Jennifer Knarr of Canfield never smoked, had never been diagnosed with high cholesterol, and for all intents and purposes was healthy. But Knarr was informed by three doctors that she would not likely have survived had she not listened to her gut and visited a hospital.
What felt like indigestion and clammy skin didn’t concern Knarr the previous week, when she simply took some antacid and returned to bed for a good night's sleep. Five days later however, she became fatigued and short of breath. Contacting her husband who urged her to meet him at the emergency room, fortunately, Knarr did just that.
Being told that she was in fact having a heart attack; Knarr said she was scared to death, left wondering if this was her second and not her first. “A survivor, she hopes others will listen to what their bodies are telling them,” said Gina Berila, communications director for the American Heart Association.
Knarr was transported to St. Elizabeth Medical Center, where it was discovered that she had arterial blockages of 95 percent in the front section of her heart, and that the bottom of her heart muscle, as a result of the heart attack, was dead.
Although following a catheterization, the medical team implanted stents to open her arteries; Knarr’s heart attack left her heart pumping blood out at an effectiveness of approximately 40 percent.
Flash forward nearly three years, and, Knarr said she works out regularly, has lost weight, and is on medicine to maintain proper heart function. She has improved her eating habits, controls portion size and incorporates fish, and more fruits and vegetables into her diet. In addition, Knarr said that the knowledge that stress is a big factor has helped her to change her outlook.
Viewing her heart attack as a wake-up call, Knarr said she feels blessed to be alive and feels better than she has in years, her concerns now lying in the future health of her two sons, Ryan, 11, and Cory, six.
The mother of Knarr’s husband David suffered a heart attack at age 57 and has a pacemaker. Her own history combined with that of her mother-in-law have spurred Knarr into action, to ensure her sons are as heart-healthy as they can be by offering healthy foods and starting annual visits to the pediatric cardiologist.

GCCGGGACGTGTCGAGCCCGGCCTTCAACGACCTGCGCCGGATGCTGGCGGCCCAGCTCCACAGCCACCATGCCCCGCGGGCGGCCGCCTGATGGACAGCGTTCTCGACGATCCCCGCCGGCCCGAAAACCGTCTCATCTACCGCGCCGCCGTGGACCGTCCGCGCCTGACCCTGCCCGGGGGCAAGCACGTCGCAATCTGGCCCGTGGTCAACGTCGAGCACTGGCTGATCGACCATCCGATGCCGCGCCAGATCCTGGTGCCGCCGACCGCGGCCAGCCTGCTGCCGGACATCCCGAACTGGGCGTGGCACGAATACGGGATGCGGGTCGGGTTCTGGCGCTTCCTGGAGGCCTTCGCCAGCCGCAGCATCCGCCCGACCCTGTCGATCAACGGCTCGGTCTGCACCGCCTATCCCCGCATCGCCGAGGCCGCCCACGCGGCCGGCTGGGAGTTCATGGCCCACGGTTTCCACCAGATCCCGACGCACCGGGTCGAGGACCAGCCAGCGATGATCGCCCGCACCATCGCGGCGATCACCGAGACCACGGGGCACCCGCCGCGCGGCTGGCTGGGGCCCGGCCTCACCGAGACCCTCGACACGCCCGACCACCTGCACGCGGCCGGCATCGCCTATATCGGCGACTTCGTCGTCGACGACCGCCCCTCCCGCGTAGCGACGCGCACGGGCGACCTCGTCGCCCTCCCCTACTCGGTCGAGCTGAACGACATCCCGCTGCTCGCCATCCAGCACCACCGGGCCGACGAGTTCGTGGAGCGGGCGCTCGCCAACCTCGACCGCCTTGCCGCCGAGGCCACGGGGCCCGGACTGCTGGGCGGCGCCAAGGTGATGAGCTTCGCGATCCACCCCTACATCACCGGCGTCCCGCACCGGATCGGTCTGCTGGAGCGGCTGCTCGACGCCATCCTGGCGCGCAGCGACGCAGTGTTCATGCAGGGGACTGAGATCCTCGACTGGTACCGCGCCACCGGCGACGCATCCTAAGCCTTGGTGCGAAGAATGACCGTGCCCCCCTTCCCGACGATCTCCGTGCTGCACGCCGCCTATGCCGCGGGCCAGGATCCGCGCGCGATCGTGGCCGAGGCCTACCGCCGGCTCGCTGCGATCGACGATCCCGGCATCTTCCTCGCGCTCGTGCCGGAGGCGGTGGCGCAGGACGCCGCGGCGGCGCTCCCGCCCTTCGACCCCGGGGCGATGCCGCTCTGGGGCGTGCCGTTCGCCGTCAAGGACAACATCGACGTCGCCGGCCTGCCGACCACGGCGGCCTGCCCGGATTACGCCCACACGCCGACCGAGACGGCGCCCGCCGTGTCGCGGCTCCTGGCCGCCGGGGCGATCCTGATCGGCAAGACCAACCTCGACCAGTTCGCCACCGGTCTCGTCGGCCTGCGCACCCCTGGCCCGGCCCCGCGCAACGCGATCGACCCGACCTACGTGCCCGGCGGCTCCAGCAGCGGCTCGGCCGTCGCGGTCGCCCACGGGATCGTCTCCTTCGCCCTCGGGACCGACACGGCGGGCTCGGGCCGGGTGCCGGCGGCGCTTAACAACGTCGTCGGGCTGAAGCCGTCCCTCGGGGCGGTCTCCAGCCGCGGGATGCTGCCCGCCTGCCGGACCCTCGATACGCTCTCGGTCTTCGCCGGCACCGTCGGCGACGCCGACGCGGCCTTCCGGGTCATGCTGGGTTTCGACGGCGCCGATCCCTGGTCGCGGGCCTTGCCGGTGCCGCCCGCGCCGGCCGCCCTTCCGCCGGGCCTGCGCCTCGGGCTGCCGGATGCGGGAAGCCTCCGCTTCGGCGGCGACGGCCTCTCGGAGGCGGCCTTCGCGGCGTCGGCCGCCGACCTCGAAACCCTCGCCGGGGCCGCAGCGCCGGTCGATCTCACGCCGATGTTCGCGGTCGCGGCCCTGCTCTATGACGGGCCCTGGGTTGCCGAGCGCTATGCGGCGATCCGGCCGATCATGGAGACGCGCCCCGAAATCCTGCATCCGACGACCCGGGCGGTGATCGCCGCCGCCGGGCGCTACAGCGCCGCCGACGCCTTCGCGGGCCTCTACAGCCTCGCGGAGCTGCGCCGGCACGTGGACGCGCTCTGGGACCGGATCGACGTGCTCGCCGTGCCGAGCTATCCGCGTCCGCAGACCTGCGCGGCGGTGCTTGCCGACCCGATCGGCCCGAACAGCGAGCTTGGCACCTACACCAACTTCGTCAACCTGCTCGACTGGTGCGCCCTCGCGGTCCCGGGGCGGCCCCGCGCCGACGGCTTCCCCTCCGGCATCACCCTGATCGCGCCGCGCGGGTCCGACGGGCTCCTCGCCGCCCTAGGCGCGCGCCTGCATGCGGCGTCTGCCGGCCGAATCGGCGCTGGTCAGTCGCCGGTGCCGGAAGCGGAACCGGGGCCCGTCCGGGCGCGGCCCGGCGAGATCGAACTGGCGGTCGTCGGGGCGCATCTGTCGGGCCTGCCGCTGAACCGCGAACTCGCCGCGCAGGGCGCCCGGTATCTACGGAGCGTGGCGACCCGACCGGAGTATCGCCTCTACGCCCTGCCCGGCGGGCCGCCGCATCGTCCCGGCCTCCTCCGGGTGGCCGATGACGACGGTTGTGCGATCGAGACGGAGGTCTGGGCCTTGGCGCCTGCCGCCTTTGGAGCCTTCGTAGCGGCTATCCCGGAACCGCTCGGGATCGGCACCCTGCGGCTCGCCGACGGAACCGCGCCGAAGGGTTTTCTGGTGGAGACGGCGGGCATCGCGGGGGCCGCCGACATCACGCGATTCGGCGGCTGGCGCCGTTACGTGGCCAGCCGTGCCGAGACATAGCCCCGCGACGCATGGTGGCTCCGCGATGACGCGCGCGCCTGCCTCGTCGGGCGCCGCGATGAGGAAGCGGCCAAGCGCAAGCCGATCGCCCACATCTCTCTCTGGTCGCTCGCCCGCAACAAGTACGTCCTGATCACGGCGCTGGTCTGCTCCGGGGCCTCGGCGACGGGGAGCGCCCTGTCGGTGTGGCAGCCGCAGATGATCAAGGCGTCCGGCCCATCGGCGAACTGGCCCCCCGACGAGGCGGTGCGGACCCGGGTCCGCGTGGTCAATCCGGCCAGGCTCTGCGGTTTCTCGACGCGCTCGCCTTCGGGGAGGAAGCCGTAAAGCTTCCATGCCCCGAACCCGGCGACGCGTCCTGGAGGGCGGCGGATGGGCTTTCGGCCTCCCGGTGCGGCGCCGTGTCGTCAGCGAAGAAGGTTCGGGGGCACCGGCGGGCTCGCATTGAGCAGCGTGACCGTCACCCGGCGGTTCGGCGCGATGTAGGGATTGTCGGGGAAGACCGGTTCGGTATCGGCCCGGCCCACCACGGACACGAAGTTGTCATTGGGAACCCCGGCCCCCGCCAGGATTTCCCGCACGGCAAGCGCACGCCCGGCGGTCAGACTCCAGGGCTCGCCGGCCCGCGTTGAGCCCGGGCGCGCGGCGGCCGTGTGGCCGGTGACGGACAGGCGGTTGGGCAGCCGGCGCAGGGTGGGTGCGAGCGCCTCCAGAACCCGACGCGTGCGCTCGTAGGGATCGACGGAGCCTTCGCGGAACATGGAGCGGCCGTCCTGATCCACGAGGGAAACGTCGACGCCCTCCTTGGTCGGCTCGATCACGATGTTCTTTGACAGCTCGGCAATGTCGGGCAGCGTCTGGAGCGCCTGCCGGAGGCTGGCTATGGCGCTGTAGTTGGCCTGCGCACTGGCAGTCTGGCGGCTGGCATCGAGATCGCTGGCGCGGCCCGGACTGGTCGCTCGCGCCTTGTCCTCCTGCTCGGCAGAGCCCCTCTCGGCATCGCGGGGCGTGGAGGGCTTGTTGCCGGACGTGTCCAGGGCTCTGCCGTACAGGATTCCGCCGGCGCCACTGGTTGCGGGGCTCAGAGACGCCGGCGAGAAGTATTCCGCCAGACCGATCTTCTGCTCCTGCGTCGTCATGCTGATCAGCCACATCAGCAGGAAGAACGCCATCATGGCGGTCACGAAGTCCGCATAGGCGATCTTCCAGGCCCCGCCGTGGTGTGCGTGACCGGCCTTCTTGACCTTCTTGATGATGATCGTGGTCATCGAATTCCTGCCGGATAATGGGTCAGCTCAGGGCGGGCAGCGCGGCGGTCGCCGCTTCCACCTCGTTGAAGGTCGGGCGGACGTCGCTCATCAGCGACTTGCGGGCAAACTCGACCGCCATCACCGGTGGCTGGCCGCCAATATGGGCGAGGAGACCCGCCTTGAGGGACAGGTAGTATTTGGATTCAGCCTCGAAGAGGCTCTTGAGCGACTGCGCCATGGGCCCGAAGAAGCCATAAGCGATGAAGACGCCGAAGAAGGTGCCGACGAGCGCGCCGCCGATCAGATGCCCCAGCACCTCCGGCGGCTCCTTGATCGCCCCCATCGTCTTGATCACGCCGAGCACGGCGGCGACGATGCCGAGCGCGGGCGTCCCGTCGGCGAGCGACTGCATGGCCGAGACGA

Knarr’s future includes medications on which she will always remain.
“It’s been an adjustment,” she said, adding, “My doctors have told me the stents should last about 20 years, but I plan on sticking around for a lot longer than 20 more years, so I now need to think about the fact that -- down the line -- they will have to be replaced,” she said.
Knarr recently walked to raise awareness about heart disease at the 2011 Youngstown Area Heart Walk, where the tri-county community gathered to raise funds for lifesaving research and education and awareness about the warning signs of heart disease and strokes.
Hoping that with continued research, doctors may find ways to extend the life of the stents, and continue to improve noninvasive procedures for stent replacement, Knarr remains dedicated to spreading the word about warning signs and risk factors so everyone has the knowledge to be their own best health advocate.
According to Berila, Heart Walk is the signature fundraising event for the American Heart Association, and strives to create hope, inspire change and celebrate success for all participants who commit to fighting cardiovascular disease and stroke in their own lives.
Jennifer Knarr, her husband David, and sons Ryan and Cory, attended the recently held American Heart Association’s Heart Walk, an annual event that promotes physical activity and heart-healthy living in a fun, family environment.